Vafaei also recommends having vendors sign a compliance statement indicating that they support open communication and database protocols. This ensured that the commission could pull the data it needed from every system.
"When it comes to controls and automation, everything should be open. As we replace things, that's where we're going," Smith says.
Both Microsoft and the SFPUC also enforced the use of a naming convention for data points on all control systems so as to avoid a name conversion step when importing data into the IBMS. Microsoft had the foresight to require vendors to use its 32-decimal naming convention years ago; the public utilities commission required every vendor to use a convention it published.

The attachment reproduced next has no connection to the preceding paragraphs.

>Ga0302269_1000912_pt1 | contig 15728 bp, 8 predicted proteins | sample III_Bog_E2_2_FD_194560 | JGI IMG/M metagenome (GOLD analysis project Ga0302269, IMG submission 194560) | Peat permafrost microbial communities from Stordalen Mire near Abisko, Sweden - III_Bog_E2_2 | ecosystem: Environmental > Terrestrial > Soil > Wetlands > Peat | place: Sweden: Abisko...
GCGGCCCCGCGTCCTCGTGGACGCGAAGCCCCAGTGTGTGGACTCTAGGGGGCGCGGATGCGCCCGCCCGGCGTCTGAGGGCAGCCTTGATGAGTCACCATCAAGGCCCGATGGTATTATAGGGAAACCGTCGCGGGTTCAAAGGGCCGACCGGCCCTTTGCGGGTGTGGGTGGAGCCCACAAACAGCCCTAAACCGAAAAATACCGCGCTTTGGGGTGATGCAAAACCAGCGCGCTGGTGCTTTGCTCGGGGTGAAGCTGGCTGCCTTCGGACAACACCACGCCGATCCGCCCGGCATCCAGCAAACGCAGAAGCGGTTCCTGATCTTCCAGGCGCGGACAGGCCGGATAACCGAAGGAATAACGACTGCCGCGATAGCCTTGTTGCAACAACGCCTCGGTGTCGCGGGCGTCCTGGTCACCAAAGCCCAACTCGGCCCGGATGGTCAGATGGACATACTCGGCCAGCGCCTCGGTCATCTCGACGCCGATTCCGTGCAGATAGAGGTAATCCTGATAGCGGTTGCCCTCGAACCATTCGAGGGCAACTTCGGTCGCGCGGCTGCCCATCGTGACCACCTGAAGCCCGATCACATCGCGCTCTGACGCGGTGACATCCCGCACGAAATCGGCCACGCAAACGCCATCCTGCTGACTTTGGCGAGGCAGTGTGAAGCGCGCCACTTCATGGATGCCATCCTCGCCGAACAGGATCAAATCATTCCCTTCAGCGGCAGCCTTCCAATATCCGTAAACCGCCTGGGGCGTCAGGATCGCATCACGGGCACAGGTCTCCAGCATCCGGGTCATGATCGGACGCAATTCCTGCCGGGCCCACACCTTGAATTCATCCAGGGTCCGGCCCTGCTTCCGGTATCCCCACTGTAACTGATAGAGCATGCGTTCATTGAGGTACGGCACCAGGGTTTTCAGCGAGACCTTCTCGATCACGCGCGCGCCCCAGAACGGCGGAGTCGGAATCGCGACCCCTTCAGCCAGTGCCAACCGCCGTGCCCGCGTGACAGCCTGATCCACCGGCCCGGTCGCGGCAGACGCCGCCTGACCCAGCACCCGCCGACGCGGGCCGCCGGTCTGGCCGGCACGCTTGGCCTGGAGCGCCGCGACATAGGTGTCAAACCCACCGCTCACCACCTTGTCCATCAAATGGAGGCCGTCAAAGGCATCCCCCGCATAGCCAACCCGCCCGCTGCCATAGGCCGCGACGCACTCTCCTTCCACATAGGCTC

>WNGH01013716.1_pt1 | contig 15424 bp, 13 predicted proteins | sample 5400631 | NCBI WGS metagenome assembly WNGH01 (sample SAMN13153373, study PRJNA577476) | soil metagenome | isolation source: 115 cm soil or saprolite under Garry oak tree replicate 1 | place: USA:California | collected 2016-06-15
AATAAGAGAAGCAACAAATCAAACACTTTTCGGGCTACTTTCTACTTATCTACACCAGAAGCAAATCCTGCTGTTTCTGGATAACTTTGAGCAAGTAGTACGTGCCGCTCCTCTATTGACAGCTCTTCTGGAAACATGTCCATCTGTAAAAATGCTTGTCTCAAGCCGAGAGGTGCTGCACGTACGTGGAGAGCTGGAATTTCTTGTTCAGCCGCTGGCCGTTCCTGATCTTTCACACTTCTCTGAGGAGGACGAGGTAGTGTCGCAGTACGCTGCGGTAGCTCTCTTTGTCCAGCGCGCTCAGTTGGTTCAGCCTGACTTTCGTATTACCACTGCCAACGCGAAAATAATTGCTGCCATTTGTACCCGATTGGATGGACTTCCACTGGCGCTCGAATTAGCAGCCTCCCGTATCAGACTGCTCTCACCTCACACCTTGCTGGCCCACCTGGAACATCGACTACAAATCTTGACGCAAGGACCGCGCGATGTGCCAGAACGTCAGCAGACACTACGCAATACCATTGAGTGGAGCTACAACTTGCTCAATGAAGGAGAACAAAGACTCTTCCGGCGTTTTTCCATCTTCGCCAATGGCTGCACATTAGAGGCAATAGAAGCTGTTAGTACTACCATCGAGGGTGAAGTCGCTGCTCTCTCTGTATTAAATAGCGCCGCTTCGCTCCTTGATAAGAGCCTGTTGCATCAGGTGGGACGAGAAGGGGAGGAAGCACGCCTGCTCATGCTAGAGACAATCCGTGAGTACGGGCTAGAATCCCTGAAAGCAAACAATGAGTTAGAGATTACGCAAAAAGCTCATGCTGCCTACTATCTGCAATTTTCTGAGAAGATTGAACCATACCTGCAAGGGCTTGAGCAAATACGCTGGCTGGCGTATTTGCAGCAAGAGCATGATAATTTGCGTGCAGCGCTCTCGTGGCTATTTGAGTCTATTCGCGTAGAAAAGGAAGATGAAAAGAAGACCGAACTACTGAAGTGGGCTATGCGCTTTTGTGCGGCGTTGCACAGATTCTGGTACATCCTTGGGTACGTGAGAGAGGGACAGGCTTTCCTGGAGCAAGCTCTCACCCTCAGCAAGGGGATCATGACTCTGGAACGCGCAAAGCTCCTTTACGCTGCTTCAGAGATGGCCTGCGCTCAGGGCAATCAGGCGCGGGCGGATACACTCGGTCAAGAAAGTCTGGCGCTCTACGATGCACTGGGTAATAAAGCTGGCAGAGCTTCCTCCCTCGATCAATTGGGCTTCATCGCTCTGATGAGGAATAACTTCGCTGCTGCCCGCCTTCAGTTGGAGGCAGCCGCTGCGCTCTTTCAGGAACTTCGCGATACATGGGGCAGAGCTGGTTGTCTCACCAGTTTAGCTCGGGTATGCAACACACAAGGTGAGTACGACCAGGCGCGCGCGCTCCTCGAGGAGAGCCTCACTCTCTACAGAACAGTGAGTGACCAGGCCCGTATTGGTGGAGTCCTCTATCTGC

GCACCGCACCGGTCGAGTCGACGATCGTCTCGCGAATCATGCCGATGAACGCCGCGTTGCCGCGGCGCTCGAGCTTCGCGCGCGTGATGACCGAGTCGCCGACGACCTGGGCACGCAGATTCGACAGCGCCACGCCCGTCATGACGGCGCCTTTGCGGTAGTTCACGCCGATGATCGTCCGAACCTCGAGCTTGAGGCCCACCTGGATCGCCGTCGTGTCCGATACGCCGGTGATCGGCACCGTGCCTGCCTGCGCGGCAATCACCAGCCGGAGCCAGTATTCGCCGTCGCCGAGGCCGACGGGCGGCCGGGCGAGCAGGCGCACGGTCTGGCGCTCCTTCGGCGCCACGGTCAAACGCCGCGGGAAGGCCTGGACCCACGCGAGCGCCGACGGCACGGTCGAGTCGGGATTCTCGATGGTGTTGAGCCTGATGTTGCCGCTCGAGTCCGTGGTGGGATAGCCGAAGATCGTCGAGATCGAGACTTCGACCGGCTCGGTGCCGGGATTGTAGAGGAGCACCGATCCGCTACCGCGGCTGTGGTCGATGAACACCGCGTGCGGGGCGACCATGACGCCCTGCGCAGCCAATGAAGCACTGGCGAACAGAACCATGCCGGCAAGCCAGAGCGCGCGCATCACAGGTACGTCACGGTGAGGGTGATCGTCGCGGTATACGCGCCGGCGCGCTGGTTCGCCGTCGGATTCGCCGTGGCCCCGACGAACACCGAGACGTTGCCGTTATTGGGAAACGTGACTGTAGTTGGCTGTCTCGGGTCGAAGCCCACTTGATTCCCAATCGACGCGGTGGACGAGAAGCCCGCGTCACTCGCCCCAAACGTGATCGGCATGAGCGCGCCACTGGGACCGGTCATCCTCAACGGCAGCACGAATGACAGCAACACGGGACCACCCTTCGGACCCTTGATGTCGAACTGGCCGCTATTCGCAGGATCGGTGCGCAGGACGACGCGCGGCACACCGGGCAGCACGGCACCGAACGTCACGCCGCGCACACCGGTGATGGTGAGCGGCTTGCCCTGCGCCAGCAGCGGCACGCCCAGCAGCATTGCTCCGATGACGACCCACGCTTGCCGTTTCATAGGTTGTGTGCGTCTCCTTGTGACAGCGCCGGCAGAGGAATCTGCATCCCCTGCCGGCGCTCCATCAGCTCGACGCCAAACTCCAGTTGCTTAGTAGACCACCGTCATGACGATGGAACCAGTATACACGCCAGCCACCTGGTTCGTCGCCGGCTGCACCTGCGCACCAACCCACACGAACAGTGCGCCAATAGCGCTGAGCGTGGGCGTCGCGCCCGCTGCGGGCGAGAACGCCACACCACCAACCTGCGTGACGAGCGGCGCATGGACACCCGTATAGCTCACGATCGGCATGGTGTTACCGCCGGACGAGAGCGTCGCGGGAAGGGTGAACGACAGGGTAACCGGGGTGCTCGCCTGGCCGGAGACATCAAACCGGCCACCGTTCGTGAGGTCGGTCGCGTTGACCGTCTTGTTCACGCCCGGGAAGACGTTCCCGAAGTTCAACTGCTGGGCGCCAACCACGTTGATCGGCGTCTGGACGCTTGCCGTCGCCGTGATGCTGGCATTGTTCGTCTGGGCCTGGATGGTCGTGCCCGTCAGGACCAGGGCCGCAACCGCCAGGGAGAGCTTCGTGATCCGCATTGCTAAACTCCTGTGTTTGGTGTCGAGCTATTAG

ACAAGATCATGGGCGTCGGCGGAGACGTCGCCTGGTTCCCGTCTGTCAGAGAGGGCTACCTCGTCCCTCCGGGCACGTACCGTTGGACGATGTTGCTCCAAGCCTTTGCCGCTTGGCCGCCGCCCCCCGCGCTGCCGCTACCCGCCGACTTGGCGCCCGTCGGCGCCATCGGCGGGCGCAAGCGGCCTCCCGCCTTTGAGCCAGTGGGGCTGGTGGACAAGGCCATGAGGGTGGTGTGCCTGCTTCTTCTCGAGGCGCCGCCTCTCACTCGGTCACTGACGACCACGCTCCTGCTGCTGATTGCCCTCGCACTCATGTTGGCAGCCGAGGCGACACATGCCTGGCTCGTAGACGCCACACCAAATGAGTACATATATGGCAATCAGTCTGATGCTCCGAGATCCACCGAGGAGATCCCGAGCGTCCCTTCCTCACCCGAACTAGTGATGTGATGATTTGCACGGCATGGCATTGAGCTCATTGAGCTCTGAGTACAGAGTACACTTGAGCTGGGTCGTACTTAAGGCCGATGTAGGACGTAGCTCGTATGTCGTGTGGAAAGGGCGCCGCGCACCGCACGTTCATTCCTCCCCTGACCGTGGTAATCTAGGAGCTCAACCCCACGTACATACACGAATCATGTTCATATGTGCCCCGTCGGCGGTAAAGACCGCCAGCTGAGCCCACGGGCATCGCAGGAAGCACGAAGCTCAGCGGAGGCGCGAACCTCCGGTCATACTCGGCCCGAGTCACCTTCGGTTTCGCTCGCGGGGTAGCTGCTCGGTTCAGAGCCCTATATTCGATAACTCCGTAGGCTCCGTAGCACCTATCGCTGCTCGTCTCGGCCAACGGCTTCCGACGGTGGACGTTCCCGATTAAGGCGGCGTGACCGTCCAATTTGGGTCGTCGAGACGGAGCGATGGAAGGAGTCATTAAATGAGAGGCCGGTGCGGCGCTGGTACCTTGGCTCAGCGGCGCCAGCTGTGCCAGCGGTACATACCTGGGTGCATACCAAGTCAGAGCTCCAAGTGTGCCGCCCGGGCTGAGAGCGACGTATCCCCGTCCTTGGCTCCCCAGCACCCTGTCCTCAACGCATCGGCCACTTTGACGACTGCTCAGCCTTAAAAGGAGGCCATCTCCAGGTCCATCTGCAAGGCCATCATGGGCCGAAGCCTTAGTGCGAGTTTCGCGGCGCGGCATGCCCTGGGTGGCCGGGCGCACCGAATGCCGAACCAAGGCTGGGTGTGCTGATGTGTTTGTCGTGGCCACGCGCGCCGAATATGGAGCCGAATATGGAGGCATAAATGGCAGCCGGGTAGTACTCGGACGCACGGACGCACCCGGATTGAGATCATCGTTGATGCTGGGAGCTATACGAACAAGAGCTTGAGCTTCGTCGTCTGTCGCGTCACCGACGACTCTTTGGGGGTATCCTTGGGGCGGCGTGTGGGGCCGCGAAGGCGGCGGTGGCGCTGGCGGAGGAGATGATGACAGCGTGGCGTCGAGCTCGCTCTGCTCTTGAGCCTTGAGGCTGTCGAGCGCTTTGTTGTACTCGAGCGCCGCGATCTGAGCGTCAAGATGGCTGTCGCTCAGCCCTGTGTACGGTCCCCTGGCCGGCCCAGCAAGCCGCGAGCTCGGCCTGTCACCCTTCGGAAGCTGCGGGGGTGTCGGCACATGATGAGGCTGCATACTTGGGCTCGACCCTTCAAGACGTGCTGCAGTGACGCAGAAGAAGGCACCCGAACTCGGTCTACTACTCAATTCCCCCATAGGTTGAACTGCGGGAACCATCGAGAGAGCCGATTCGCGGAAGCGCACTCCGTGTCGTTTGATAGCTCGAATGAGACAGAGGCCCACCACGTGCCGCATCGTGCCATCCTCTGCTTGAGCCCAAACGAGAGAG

Things aren't perfect, though. Microsoft still needs to automate reporting. For example, the process of reading more than 1,000 meters, normalizing that data and getting it into the database is still manual, and the tools for managing a smart building holistically are still evolving. But the industry may finally be at a turning point.
Ten years ago, building automation consisted of using dial-up connections into PCs, one for every system, Smith says. "But in the last couple of years, we've jumped the chasm," he says. "Leveraging IT to optimize smart buildings is here."
However, he adds, that level of "personal control" is still at least three to five years away from mainstream adoption.